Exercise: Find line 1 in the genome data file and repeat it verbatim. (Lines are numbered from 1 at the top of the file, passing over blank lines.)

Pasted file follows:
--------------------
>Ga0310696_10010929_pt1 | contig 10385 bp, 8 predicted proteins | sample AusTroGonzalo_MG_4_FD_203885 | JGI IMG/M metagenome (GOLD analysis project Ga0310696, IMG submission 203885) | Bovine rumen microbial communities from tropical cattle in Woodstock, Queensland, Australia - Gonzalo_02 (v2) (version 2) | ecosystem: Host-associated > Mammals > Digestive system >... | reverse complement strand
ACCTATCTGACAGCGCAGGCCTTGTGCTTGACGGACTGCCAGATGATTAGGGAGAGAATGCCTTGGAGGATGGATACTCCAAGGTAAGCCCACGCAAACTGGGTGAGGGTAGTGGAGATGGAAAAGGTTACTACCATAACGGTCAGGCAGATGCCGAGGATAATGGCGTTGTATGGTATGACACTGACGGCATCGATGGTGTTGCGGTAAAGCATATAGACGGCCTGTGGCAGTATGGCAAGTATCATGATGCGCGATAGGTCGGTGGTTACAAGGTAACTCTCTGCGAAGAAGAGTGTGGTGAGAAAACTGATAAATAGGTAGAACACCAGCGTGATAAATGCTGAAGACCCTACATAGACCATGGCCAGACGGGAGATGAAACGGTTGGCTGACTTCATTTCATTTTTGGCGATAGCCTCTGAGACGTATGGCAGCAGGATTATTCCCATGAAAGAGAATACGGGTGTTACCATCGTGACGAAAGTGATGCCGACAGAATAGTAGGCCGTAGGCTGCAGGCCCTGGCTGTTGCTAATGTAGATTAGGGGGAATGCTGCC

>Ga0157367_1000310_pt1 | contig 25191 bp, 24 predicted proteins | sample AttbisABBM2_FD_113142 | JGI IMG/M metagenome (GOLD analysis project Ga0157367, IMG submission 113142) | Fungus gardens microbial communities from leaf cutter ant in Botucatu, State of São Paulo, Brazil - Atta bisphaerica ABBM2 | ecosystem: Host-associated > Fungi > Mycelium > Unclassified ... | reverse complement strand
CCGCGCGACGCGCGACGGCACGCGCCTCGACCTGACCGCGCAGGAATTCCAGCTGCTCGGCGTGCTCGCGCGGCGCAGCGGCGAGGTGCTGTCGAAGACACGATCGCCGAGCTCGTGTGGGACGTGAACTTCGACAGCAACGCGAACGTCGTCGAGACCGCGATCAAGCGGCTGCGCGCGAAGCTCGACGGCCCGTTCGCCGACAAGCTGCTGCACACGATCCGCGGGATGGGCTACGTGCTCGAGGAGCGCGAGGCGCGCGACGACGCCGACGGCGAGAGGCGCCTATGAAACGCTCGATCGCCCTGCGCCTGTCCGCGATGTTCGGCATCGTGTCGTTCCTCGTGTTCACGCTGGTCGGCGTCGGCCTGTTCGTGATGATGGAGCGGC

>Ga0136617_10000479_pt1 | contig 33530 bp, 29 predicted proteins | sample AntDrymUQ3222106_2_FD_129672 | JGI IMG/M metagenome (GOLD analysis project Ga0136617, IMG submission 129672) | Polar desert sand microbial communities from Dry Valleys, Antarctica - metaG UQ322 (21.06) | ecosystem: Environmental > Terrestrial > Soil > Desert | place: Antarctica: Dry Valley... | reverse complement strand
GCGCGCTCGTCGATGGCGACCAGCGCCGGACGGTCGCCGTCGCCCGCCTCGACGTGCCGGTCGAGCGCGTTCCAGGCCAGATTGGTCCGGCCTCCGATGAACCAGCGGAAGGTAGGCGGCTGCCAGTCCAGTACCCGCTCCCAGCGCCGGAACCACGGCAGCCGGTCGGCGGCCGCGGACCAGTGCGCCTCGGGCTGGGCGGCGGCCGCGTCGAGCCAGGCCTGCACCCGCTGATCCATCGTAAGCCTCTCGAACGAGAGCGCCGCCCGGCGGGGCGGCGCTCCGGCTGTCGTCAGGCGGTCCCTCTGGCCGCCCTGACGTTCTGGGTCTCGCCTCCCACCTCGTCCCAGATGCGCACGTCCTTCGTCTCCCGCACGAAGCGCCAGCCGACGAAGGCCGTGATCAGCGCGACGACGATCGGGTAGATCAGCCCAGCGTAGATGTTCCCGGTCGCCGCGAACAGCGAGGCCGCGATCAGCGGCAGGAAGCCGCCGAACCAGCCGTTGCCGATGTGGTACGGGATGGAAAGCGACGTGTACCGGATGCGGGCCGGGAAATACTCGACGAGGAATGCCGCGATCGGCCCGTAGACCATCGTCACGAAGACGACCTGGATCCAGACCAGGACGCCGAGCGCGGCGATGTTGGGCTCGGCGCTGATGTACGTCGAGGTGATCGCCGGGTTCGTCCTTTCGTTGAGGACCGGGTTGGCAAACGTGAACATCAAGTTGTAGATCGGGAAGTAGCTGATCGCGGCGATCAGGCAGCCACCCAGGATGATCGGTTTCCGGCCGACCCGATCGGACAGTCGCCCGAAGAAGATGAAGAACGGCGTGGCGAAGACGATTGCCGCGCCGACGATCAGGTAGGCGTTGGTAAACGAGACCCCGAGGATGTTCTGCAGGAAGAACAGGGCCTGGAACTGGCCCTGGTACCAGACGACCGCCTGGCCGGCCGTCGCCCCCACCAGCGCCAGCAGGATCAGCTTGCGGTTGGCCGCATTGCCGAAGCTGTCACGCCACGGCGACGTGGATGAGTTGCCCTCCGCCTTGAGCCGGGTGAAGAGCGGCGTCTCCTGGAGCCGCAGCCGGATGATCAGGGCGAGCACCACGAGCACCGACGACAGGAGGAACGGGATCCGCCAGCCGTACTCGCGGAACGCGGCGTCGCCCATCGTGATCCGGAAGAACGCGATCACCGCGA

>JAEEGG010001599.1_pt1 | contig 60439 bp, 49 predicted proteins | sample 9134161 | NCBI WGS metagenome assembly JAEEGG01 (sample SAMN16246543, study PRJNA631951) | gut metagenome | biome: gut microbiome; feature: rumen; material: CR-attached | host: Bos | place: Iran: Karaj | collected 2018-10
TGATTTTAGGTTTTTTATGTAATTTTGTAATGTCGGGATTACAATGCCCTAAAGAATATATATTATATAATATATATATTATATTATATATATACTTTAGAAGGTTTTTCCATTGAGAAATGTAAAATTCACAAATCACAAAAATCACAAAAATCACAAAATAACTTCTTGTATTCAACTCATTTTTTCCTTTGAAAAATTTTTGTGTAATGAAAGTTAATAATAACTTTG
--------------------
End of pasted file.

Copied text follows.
>Ga0310696_10010929_pt1 | contig 10385 bp, 8 predicted proteins | sample AusTroGonzalo_MG_4_FD_203885 | JGI IMG/M metagenome (GOLD analysis project Ga0310696, IMG submission 203885) | Bovine rumen microbial communities from tropical cattle in Woodstock, Queensland, Australia - Gonzalo_02 (v2) (version 2) | ecosystem: Host-associated > Mammals > Digestive system >... | reverse complement strand